There’s plenty of precedent for this activism. Demonstrations against the Stop Online Piracy Act (SOPA) and CISPA actually derailed changes that many saw as bad for the Internet, fueled by a culture of dissent stemming from the Occupy movement and protests against the tech industry in San Francisco. Many in this generation appear to be wary of wealth, wary of mega-corporations and ready to light up at a moment’s notice to protect what they think is just and right.

An open Internet governed by net neutrality rules seems to strike many of them as just and right.

This generation, after all, has grown up the Internet as a ubiquitous and ever-present utility. It’s a generation that doesn’t think of broadband as an information service—it has no memory of Usenet, or bulletin boards or AOL or Web “portals”—but a utility like water or electricity. This generation wants its broadband access on tap, on demand, for a fair and reasonable price.

The Title II Panacea May Not Be

Net-neutrality supporters are suspicious of an FCC that has twice failed to protect an open Internet—most recently, when it lost a court battle to Verizon over its ability to regulate broadband as an “information service.” That ruling brings us straight to this week, where the FCC is trying, yet again, to create rules for net neutrality that it can actually enforce.

Supporters now believe that if the FCC re-classifies broadband providers as “common carriers” under its authority via Title II of the 1934 Communications Act, then all will be hunky-dory with net neutrality.

Title II is most likely the FCC’s strongest legal choice. Its other option—cobbling together authority under Section 706 of the 1996 Telecommunications Act—would be a much trickier proposition, and might well get overruled again in court.

Broadband providers already act like common-carrier utilities when it suits their purposes. According to a report from the Public Utility Law Project this week, Verizon has played the Title II card to build its broadband infrastructure in New York and New Jersey when it was convenient to use public infrastructure to do so. Basically, Verizon is using public utilities to help build its broadband system (and often doing a bad job of it). Through its actions, companies like Verizon basically show that they are public utilities and hence should be regulated as such.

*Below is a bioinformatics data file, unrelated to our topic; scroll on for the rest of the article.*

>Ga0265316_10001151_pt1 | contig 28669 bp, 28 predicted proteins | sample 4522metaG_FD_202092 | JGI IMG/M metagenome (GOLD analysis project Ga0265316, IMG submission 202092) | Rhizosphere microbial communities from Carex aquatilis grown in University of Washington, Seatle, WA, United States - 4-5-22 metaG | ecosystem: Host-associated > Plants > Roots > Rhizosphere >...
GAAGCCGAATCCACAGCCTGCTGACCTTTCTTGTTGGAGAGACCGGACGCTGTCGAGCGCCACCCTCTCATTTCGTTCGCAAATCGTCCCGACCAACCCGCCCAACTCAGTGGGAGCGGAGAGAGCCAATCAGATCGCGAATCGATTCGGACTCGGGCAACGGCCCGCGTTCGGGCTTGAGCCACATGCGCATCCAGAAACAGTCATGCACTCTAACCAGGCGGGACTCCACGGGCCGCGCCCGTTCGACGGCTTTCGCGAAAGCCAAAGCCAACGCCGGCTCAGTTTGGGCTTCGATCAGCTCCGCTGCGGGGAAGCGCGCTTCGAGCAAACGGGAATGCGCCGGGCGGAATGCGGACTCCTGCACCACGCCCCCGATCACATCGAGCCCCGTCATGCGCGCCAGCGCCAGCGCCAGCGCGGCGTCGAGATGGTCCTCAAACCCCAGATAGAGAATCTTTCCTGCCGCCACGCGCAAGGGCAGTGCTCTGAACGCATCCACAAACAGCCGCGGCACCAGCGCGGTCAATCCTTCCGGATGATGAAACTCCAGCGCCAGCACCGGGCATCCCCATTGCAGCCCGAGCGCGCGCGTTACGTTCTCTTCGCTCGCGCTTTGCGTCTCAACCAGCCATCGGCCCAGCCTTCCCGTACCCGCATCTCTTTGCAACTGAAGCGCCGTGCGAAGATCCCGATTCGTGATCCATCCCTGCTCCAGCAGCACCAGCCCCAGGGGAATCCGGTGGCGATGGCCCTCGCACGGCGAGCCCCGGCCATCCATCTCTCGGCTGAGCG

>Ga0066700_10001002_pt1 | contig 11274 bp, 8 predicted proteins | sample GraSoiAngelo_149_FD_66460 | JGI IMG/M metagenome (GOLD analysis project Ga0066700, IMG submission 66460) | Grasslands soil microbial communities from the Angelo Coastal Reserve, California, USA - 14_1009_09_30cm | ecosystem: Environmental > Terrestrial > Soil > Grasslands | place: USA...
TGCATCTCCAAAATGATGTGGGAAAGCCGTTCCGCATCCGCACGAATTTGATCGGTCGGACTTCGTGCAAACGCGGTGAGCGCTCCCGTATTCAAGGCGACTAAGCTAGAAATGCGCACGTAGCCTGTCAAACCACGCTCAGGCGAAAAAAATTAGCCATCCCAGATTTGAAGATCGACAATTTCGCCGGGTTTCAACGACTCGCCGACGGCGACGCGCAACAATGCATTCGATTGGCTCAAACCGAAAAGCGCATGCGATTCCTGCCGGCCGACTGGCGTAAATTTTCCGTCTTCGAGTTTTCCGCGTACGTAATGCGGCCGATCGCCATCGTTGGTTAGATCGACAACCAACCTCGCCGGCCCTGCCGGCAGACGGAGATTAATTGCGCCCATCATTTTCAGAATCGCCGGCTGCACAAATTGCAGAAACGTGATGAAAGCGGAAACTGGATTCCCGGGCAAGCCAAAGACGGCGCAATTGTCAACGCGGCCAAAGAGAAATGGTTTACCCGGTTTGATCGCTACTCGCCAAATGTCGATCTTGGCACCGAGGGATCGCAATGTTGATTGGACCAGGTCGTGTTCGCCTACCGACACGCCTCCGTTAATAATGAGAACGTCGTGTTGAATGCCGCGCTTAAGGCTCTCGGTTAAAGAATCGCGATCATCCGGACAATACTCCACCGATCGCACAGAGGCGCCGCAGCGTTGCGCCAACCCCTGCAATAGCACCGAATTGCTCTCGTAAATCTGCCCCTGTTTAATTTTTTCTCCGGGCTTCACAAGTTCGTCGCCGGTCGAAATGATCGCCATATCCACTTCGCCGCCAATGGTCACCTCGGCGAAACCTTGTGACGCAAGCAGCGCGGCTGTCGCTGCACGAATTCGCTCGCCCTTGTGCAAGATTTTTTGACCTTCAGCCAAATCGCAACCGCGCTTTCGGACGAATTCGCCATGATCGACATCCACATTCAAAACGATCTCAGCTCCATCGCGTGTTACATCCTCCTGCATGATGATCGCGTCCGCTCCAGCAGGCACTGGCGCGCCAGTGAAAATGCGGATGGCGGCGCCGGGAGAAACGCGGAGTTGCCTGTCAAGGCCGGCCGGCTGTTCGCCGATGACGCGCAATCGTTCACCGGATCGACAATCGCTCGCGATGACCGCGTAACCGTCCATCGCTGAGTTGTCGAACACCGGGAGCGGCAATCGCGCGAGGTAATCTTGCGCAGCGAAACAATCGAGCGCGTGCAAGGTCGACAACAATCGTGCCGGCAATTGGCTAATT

Quote Of The Day: “I don’t like the idea that the internet could be divided into haves and have-nots, and I will work to see that that does not happen. In this item we have specifically asked whether and how to prevent the kind of paid prioritization that could result in fast lanes.” ~ FCC Chairman Tom Wheeler during the commission’s open meeting yesterday.

But here’s the kicker: Title II would give the FCC greater power to regulate broadband providers as common carriers, but that doesn’t mean the FCC will necessarily use it wisely.

The issue that has everybody up in arms is paid prioritization, which could allow for the Internet “fast lanes” (allowing broadband providers to charge companies more for faster Internet service). And paid prioritization is an issue because FCC chairman Tom Wheeler first floated the idea of formalizing the practice in FCC regulation last month.

And the proposed rules the FCC released yesterday still contain significant loopholes that would permit paid prioritization, despite Wheeler’s rhetorical insistence that he will fight fast lanes to the end. 

If the FCC goes down the Title II route—and successfully defends itself against the inevitable lawsuits—it will have the wherewithal to regulate the Internet for good or ill. Public pressure has already forced it to support net neutrality, at least rhetorically. More will be necessary to make sure it follows through, particularly once the spotlight of public attention moves on.

It’s equally possible to imagine a future FCC—say, one dominated by free-market advocates under a Republican administration—smuggling Internet fast lanes back into its regulatory scheme. Giving the FCC power to regulate broadband as a utility might seem like a great idea, but proponents of net neutrality should be careful what they wish for.

More On The FCC, Title II And Net Neutrality

Lead photo via Wikimedia Commons